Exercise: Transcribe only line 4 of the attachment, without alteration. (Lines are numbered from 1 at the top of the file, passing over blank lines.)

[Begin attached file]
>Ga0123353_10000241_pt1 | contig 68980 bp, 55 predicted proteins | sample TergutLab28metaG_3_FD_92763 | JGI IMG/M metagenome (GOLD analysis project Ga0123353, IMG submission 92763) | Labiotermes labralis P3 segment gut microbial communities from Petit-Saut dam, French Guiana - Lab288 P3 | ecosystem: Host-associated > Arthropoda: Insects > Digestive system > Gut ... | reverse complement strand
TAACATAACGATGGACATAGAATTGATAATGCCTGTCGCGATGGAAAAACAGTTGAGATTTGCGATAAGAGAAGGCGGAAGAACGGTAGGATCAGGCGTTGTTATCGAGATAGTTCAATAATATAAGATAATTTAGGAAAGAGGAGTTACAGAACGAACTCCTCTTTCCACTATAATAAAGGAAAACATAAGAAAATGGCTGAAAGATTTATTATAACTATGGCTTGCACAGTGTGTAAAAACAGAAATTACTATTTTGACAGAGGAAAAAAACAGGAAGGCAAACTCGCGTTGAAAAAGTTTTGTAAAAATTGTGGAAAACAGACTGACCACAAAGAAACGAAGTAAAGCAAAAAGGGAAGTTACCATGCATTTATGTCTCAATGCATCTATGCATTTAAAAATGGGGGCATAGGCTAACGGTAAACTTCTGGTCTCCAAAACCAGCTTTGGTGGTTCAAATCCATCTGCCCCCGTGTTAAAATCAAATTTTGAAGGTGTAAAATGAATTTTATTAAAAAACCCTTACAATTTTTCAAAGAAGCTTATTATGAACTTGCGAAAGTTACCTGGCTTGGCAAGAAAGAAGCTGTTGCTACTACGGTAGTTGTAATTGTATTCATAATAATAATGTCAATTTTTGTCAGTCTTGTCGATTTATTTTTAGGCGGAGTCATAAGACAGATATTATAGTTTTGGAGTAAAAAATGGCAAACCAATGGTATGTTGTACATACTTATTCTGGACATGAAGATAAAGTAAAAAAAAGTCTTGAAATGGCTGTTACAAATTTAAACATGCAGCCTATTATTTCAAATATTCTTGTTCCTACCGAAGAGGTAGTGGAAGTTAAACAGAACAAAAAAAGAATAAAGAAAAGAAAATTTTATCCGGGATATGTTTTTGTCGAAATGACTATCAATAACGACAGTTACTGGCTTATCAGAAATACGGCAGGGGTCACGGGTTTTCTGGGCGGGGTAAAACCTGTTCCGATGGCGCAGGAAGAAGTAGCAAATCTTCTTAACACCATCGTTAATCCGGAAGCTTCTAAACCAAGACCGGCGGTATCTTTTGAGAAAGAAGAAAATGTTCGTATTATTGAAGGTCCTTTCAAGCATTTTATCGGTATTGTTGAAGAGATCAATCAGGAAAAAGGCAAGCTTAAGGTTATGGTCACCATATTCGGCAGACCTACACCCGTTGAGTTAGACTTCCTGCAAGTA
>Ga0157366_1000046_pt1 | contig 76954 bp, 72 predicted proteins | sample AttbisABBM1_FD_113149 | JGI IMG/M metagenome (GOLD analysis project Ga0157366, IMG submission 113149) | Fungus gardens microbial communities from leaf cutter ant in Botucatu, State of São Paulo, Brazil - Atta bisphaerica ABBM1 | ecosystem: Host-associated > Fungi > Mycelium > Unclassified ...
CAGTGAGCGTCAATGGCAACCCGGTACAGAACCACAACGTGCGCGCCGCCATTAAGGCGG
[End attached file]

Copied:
CAGTGAGCGTCAATGGCAACCCGGTACAGAACCACAACGTGCGCGCCGCCATTAAGGCGG